Etude eleven by Fernando Sor corresponds to Estudio seventeen in the Segovia collection. This is one of the more Romantic, stylistically, of the studies to date.
Etude ten by Fernando Sor is a study in two parts. The first part is a study in octaves and the second is a chorale-like harmonization of the famous tune “God Save the Queen” or known to most in the USA as “My Country, ‘Tis of Thee”. The first part poses an interesting problem in harmonic analysis; how do we come up with a harmonic analysis when there are no chords to analyze?
Etude nine by Fernando Sor corresponds to Estudio thirteen in the Segovia collection of Sor studies. This study is a study in sixths in D minor and has some similarities to Etude six (the study in thirds) in that Sor uses chromatic neighbor notes and chromatic passing tones to alleviate diatonic blandness.
Sor’s Etude eight corresponds to Estudio one in the Segovia collection. This is a fascinating little study in three voices in the homophonic style of a Bach chorale. We are introduced to several new concepts in this piece which include development of a motive through sequential repetition and inversion, imitative counterpoint as well as invertible counterpoint in which parts are composed in such a way that the upper voice can become a lower voice or vice versa.
Etude seven in this set is rather unremarkable. I suppose this is why Segovia as well as many others have not included it in any recent editions, at least to my knowledge. It is the first to use a “drop D” tuning which lends itself to the use of a D pedal point which Sor uses effectively.
Etude six by Fernando Sor corresponds to Estudio twelve in Segovia’s collection. Harmonically there isn’t anything in this piece that we haven’t already discussed. It is clearly a study in thirds in A major with mainly diatonic harmony other than the occasional use of secondary dominants and some interesting borrowed chords.
Etude five by Fernando Sor is the most ambitious harmonically so far. This study is reminiscent of the first prelude from the Well-Tempered Clavier by J.S. Bach. Sor makes extensive use of the full diminished secondary leading-tone seventh chord as a way of drawing out or delaying expected cadences.
Fernando Sor’s Etude four is quite simple harmonically. Its most interesting feature is the extensive use of what is called a “pedal point”. This is where a single tone is sustained, usually in the bass but could appear in any voice, through changes of harmony.
Etude three by Fernando Sor corresponds to Estudio eleven in Segovia’s collection of Sor studies. This is the first piece up until now to use two keys; E major and E minor.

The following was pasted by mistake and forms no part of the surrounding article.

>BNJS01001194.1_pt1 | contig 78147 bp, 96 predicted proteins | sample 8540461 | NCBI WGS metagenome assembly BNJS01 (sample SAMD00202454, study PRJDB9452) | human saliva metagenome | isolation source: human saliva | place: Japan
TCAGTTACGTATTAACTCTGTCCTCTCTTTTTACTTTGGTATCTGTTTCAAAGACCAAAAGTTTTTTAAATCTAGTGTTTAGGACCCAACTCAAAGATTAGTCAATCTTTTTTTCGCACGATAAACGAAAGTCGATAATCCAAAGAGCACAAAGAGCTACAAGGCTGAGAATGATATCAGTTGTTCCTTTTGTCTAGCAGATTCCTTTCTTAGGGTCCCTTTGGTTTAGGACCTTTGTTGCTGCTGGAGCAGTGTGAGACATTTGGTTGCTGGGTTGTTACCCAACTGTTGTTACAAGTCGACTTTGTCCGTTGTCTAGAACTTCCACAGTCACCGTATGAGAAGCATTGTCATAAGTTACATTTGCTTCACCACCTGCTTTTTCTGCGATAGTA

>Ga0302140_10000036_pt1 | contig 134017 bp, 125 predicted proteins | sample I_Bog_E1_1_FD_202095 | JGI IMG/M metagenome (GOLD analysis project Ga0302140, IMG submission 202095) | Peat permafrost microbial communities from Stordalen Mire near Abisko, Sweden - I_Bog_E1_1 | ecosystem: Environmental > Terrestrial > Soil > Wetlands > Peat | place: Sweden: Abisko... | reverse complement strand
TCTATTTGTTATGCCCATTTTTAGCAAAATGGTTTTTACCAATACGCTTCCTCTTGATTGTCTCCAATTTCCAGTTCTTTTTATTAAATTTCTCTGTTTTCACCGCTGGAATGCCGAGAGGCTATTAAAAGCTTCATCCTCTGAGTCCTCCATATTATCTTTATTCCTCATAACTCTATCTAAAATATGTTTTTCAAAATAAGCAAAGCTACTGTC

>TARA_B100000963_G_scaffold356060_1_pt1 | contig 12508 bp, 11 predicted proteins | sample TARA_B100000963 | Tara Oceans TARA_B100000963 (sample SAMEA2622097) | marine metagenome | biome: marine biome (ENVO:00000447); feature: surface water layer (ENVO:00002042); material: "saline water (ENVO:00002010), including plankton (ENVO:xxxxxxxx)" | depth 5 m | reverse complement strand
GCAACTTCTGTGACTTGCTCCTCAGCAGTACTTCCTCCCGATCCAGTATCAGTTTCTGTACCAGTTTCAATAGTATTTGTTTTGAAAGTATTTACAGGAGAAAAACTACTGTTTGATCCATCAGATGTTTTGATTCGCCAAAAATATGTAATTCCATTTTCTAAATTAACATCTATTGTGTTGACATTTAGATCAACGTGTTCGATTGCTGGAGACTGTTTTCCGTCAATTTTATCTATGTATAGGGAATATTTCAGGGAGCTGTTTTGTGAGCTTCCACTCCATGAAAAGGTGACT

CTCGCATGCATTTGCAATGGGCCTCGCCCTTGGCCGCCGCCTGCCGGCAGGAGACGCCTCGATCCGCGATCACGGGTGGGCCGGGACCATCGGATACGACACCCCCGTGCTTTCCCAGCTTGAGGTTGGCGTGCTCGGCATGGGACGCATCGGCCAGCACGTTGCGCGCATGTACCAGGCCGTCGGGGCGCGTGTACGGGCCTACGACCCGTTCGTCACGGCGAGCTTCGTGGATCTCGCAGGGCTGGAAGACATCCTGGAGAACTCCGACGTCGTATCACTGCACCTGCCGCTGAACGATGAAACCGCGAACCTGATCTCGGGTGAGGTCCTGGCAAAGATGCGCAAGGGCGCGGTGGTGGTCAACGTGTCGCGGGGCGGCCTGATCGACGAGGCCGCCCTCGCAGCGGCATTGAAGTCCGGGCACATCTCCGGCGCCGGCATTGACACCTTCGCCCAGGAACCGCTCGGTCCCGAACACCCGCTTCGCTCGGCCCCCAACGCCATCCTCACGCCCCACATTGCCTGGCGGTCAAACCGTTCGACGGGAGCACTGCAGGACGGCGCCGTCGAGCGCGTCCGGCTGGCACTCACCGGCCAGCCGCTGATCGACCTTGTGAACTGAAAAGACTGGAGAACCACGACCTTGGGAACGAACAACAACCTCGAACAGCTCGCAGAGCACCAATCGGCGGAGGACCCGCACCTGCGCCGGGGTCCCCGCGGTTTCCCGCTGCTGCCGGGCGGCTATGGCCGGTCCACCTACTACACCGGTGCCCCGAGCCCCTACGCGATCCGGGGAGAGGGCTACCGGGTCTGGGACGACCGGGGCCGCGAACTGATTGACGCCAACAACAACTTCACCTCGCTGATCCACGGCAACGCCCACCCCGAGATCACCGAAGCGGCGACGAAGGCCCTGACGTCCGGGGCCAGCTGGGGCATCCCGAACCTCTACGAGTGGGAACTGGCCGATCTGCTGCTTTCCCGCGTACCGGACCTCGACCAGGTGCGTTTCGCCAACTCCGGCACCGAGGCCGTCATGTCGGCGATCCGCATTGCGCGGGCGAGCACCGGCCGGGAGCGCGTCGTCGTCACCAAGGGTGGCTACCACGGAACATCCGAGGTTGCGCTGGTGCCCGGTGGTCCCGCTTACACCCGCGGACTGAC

To continue with the theme of harmony in practice we will now examine Etude 2 by Fernando Sor (1778-1839) from Douze Etudes op.6 (Meissonier Edition). This etude corresponds to Estudio three in the Segovia collection of Sor studies.
I thought I would start a section on analyses of well known classical guitar works. It is always good to begin simply and who better to begin with than Fernando Sor (1778-1839).
Target-tone improvisation is a method of soloing in which chord tones that make up the harmony that is sounding within the measure or part of the measure are targeted or emphasized, usually by their rhythmic placement on strong beats.
What do we need to know in order to improvise over a set of chord changes? What is the difference between jazz soloing and rock/pop soloing? What about blues? How do I handle that? These are the questions that are most often asked by music students when first starting to improvise.
Now that the seventh chords are understood we can talk about the ninth, eleventh and thirteenth chords as well as the altered dominants. As a jazz musician it is expected that you would use these chords to embellish or enhance the basic seventh chords shown in most jazz lead sheets.
There are five harmonic structures that occur within the tertian system of harmony that must be understood completely. These are the five basic seventh chords that are used most frequently in tonal music.
We have discussed secondary dominants and tritone substitutions as effective ways of enhancing basic chord progressions. Another common method of accomplishing this is through the use of modal mixture or the technique of mixing harmonies found in two or more modes.
What are the cosmic forces that govern music? The most important are the forces of tension (or instability) and release (or stability).
I was talking with a student the other day and we got into the subject of diminished seventh chords and how they are used in jazz. It got me thinking about how many different ways this chord can be resolved based on how it is used by composers of jazz as well as classical music.
Understanding the secondary dominant is essential to understanding how most jazz tunes work harmonically.
It is common knowledge that most jazz tunes tend to use harmonic progressions that are based on root movements of descending fifths.
Harmonizing passing tones with diminished seventh chords will make your next jazz arrangement sound like a jazz arrangement.
Many people have asked "John, what is a tritone substitution and how will it improve my life as a jazz musician?"